Wake Up Call

January 7, 2022 by  
Filed under Christian Life, Family Focus

By Jane Thornton –

Molly sighed, plumped her pillow, and rolled over again. Hank’s sigh echoed hers. After stilted conversation at dinner, she had lingered in the bath, debating ways to heal their marriage. She hated the arguments alternating with silences full of mutual hard stares. Her mother’s advice resounded through the years: “God can heal anything; He can restore a romance.” Molly humphed. I still feel romance—when I’m not angry or hurt or tired. Does Hank?

So she shaved her legs, slathered on musky, floral lotion, put on her not-too-obvious shorty nighty, and here she lay. She chanced to bump her smooth, silky leg against Hank’s hairy, hard one. Molly sighed again.

She heard Hank inhale and felt his calloused hand rest on her forearm. Molly turned invitingly. Hank stared at the ceiling. He released his breath only to draw another. “I think we need to see a counselor.”

Stunned, Molly sputtered and bit back a cry. Oh, God! Oh, God! She screamed in her head. She managed a breathy, “You do?” as all the fluid in her body rushed to gather behind her eyes and at the top of her sinuses.

“Yeah. I got a name from Steve Dell.”

Molly felt herself shrinking. “You did?” she choked.

“Yeah. What do you think about it?”

Failure crashed in and strangled her. “I guess that would be okay.” She managed a whisper, then held her breath. Hank seemed so calm, breathing evenly.

Silence reigned for a few moments. “I’ll make an appointment then.”


The previous passage is a snippet from my first—unpublished—novel, Menace. You know what they say: Write about what you know.

Eighteen years ago, I was much further into denial than my character Molly. We had two very young children. Tired and stressed at times, I still would have rated our marriage at a sevenish. Wes’s request sent my world reeling. The only people I knew who had been to marriage counselors were divorced.

Intellectually, I believed the advice of Molly’s mother, and my own, that God can heal anything. I’d been blessed with a mom who shared enough of her own story to know that marriage doesn’t bloom without watering and pruning.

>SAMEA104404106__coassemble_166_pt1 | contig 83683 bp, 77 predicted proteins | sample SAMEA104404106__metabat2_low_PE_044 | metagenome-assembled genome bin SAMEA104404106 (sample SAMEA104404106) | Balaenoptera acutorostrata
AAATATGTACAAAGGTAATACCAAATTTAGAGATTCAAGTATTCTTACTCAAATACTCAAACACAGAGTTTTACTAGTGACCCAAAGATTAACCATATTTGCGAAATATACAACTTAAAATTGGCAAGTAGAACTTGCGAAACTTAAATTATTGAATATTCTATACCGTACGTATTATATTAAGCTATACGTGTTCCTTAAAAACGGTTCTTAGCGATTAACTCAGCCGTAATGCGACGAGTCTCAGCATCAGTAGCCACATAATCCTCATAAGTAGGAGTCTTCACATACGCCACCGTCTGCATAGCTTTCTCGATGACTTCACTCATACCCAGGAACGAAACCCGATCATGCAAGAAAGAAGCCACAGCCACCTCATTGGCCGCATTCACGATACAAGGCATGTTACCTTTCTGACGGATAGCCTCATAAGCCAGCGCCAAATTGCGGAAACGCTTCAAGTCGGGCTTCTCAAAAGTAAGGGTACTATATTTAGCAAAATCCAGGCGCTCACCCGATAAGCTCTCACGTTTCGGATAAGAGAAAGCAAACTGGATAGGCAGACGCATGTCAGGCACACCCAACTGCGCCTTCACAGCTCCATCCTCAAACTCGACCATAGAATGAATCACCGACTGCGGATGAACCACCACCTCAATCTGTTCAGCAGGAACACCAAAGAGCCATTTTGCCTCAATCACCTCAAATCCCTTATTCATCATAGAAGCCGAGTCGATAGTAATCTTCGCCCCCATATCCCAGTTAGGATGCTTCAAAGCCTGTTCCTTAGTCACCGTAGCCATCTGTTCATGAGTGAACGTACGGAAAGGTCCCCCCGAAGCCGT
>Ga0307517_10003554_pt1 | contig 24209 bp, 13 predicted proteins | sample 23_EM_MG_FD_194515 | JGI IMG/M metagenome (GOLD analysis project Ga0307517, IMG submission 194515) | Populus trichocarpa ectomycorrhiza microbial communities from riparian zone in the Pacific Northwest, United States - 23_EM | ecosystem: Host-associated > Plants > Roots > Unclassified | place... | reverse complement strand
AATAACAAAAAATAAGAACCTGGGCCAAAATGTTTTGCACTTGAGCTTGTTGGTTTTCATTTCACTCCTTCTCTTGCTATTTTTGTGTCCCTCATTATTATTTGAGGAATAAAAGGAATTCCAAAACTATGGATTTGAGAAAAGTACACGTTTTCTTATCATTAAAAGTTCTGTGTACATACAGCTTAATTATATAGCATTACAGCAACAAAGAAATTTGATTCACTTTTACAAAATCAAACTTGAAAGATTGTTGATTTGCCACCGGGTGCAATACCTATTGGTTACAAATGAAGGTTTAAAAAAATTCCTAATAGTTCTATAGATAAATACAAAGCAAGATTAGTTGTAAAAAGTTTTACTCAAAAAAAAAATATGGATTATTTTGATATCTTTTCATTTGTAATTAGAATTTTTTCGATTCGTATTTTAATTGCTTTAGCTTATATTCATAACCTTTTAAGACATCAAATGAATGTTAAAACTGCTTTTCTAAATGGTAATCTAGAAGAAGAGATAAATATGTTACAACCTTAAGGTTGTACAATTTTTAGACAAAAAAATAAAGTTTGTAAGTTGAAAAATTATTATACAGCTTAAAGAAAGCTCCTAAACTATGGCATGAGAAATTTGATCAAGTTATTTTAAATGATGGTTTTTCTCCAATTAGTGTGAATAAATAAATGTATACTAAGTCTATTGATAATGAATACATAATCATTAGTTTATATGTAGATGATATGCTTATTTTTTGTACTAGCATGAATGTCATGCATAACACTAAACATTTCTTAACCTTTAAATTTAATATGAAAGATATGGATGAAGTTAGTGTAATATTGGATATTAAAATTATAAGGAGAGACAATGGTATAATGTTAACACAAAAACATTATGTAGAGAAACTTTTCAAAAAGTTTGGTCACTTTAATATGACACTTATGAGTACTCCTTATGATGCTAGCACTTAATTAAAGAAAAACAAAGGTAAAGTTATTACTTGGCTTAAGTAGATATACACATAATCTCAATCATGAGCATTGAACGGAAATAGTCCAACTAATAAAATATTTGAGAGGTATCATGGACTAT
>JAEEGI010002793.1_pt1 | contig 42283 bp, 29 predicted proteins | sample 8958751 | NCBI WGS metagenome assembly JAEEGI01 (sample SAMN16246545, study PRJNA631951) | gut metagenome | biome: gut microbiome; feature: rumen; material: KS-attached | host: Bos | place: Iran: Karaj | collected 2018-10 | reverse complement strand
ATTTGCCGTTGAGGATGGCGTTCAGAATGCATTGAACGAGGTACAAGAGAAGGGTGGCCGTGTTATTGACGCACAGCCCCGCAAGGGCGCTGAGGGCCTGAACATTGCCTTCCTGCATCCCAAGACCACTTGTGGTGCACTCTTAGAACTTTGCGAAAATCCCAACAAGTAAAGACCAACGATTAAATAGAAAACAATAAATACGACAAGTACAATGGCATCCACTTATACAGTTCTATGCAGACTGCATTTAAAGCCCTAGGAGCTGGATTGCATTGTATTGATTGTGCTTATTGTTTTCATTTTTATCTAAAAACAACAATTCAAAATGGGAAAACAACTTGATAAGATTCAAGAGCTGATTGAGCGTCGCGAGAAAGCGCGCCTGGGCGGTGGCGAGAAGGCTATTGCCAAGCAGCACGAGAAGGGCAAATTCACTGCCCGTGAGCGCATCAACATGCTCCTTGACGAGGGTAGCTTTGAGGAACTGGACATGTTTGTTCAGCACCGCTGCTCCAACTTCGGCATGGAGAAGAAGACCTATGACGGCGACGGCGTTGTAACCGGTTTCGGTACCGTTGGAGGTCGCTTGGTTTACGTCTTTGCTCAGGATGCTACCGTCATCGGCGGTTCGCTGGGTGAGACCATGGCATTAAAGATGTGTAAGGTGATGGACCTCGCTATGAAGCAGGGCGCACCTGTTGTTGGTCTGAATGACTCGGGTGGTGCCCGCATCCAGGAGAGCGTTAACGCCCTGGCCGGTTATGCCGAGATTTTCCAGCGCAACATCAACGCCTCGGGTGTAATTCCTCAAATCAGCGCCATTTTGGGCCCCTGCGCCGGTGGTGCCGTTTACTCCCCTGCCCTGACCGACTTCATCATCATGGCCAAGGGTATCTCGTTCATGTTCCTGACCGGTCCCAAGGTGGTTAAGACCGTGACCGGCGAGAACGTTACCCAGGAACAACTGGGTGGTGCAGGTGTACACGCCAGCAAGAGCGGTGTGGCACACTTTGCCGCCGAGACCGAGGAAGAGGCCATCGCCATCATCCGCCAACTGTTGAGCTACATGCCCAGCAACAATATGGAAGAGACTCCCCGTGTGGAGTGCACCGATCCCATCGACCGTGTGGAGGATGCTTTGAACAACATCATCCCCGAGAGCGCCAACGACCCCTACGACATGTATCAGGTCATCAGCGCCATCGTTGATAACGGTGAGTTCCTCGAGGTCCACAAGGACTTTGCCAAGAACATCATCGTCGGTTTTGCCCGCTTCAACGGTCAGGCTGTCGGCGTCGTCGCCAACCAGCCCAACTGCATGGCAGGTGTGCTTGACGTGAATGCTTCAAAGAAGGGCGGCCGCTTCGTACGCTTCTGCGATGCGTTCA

But a counselor? My husband’s suggestion shouted to my shaken soul that I wasn’t giving him enough water, that I needed pruning, that I had let our marriage wither. I had been rolling along content with a measly seven rating, and I was crushed to know I’d been oblivious to Wes’s misery.

Nowadays, Wes would probably call misery an exaggeration, if only to spare my feelings, but I needed the shock to call me back to my priorities. We went to counseling. We learned to talk. We kept learning. A few years later, we attended the His Needs, Her Needs seminar where we forced ourselves into more soul searching and more communication.

And now our marriage is a ten, and we’ve lived happily ever after.

Truly, God used our Christian counselor to strengthen our commitment. He has used several seminars through the years to grow our relationship with each other and Him. We’re not perfect, but we’re doing better at living up to the pledge engraved on our wedding rings—committed to love.

“So they are no longer two but one flesh. What therefore God has joined together, let not man put asunder” (Matthew 19:6 RSV).

Comment prompt: Will you share any wake up calls that improved your marriage?

About Jane Thornton

Jane Thornton, English teacher, wife, and mom of two almost grown children, strives to break free of the automatic boring label attached to those roles. Her two suspense novels eagerly await a willing publisher, and her articles search for inspiration in the humor and tears of life.
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2 Responses to “Wake Up Call”
  1. Lee Carver says:

    Jane, there was a time I felt our marriage had settled into a sort of productive grind. We worked hard and parented two fine teenagers, but the delight had disappeared. I read an article on marriage when needed most, quoting Rev. 2:4-5: “Remember the height from which you have fallen!…do the things you did at first.” The author encouraged couples to return to the romantic words and deeds of courtship and early marriage. Since the need for romance was my longing–he didn’t seem to notice the void–I began the process without mentioning it. The response was immediately gratifying. Skip to the present: we celebrate 45 years of marriage on Sunday, and he’s at least as romantic as I am. Praying together daily keeps our love growing.

  2. Veronica Hobson says:

    Very gutsy sharing, Jane. Glad you were able to grow in your marriage. Unfortunately a lot of us don’t learn those lessons until after the divorce.

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